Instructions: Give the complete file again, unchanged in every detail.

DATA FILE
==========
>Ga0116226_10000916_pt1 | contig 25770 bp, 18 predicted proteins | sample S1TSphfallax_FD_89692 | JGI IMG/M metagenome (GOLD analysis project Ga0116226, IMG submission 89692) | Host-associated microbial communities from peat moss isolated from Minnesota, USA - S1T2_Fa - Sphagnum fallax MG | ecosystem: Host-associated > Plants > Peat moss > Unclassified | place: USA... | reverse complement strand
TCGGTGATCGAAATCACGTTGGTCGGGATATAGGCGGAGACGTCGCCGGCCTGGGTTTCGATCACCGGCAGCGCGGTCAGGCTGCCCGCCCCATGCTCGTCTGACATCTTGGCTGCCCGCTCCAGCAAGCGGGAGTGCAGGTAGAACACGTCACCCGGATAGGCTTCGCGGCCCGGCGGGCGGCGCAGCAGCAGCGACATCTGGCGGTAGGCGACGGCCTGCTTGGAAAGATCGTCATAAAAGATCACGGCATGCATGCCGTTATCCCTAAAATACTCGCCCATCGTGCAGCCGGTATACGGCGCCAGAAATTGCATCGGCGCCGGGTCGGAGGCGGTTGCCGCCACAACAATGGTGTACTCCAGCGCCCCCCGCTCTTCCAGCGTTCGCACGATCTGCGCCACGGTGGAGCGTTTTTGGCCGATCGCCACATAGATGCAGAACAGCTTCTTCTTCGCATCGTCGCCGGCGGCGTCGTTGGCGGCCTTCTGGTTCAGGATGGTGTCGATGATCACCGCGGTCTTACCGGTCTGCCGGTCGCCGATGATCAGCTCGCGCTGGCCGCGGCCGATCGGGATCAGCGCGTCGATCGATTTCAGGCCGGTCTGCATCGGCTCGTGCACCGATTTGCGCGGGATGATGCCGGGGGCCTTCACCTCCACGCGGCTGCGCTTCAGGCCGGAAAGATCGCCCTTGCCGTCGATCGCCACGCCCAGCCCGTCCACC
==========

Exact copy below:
>Ga0116226_10000916_pt1 | contig 25770 bp, 18 predicted proteins | sample S1TSphfallax_FD_89692 | JGI IMG/M metagenome (GOLD analysis project Ga0116226, IMG submission 89692) | Host-associated microbial communities from peat moss isolated from Minnesota, USA - S1T2_Fa - Sphagnum fallax MG | ecosystem: Host-associated > Plants > Peat moss > Unclassified | place: USA... | reverse complement strand
TCGGTGATCGAAATCACGTTGGTCGGGATATAGGCGGAGACGTCGCCGGCCTGGGTTTCGATCACCGGCAGCGCGGTCAGGCTGCCCGCCCCATGCTCGTCTGACATCTTGGCTGCCCGCTCCAGCAAGCGGGAGTGCAGGTAGAACACGTCACCCGGATAGGCTTCGCGGCCCGGCGGGCGGCGCAGCAGCAGCGACATCTGGCGGTAGGCGACGGCCTGCTTGGAAAGATCGTCATAAAAGATCACGGCATGCATGCCGTTATCCCTAAAATACTCGCCCATCGTGCAGCCGGTATACGGCGCCAGAAATTGCATCGGCGCCGGGTCGGAGGCGGTTGCCGCCACAACAATGGTGTACTCCAGCGCCCCCCGCTCTTCCAGCGTTCGCACGATCTGCGCCACGGTGGAGCGTTTTTGGCCGATCGCCACATAGATGCAGAACAGCTTCTTCTTCGCATCGTCGCCGGCGGCGTCGTTGGCGGCCTTCTGGTTCAGGATGGTGTCGATGATCACCGCGGTCTTACCGGTCTGCCGGTCGCCGATGATCAGCTCGCGCTGGCCGCGGCCGATCGGGATCAGCGCGTCGATCGATTTCAGGCCGGTCTGCATCGGCTCGTGCACCGATTTGCGCGGGATGATGCCGGGGGCCTTCACCTCCACGCGGCTGCGCTTCAGGCCGGAAAGATCGCCCTTGCCGTCGATCGCCACGCCCAGCCCGTCCACC